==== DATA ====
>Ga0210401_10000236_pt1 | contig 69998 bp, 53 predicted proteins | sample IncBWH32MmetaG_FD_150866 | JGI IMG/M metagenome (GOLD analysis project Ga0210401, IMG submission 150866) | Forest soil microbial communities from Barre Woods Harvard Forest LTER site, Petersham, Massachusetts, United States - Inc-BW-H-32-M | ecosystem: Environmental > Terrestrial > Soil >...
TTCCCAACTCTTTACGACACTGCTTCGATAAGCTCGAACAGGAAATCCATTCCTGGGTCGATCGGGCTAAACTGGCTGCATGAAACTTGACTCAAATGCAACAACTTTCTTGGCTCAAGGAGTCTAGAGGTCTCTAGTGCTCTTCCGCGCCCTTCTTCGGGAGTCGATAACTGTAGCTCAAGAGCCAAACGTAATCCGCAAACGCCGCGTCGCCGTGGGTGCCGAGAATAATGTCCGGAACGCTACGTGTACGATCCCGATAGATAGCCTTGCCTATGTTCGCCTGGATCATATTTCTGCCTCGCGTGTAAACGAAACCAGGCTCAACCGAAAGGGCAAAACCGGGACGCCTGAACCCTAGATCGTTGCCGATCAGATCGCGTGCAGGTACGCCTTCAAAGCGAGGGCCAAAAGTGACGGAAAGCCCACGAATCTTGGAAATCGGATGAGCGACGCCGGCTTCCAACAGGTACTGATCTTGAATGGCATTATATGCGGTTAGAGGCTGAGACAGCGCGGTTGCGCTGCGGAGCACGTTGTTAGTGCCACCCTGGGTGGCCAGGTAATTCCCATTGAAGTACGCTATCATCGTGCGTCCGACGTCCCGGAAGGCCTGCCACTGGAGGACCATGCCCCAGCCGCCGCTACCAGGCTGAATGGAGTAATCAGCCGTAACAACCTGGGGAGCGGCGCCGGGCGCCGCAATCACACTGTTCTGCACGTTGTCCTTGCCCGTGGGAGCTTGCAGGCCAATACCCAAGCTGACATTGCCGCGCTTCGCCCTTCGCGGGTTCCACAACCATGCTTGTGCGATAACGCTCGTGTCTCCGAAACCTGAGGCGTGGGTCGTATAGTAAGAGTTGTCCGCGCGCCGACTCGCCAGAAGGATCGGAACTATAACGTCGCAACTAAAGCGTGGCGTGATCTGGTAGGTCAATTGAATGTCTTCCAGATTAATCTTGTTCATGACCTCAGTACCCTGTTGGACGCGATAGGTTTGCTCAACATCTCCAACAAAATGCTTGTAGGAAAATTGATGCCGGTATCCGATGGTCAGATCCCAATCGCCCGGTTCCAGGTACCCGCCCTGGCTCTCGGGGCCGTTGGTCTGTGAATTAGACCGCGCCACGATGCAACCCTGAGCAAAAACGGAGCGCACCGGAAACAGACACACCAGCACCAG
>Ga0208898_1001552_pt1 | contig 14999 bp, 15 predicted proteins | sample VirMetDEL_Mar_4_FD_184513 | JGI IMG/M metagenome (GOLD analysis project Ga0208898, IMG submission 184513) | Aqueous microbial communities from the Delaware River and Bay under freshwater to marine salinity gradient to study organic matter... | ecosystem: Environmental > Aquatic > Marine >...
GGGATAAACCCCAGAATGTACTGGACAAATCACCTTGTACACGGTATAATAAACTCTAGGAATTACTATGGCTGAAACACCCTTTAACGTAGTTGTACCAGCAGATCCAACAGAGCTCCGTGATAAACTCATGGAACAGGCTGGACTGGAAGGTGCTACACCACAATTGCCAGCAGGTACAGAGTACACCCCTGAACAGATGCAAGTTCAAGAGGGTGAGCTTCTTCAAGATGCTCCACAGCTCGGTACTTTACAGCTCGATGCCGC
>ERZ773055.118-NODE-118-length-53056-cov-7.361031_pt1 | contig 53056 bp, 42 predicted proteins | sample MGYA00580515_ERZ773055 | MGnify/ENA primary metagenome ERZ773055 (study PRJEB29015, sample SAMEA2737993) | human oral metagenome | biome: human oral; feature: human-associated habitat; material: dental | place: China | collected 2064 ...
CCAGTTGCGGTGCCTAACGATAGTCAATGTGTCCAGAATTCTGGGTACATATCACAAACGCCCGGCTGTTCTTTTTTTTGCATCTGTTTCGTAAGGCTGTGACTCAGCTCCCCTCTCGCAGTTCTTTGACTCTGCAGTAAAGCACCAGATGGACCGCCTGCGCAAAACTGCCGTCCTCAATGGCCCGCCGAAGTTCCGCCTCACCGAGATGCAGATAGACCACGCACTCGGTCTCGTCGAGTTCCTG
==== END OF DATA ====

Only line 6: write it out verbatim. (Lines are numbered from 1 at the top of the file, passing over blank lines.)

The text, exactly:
CCAGTTGCGGTGCCTAACGATAGTCAATGTGTCCAGAATTCTGGGTACATATCACAAACGCCCGGCTGTTCTTTTTTTTGCATCTGTTTCGTAAGGCTGTGACTCAGCTCCCCTCTCGCAGTTCTTTGACTCTGCAGTAAAGCACCAGATGGACCGCCTGCGCAAAACTGCCGTCCTCAATGGCCCGCCGAAGTTCCGCCTCACCGAGATGCAGATAGACCACGCACTCGGTCTCGTCGAGTTCCTG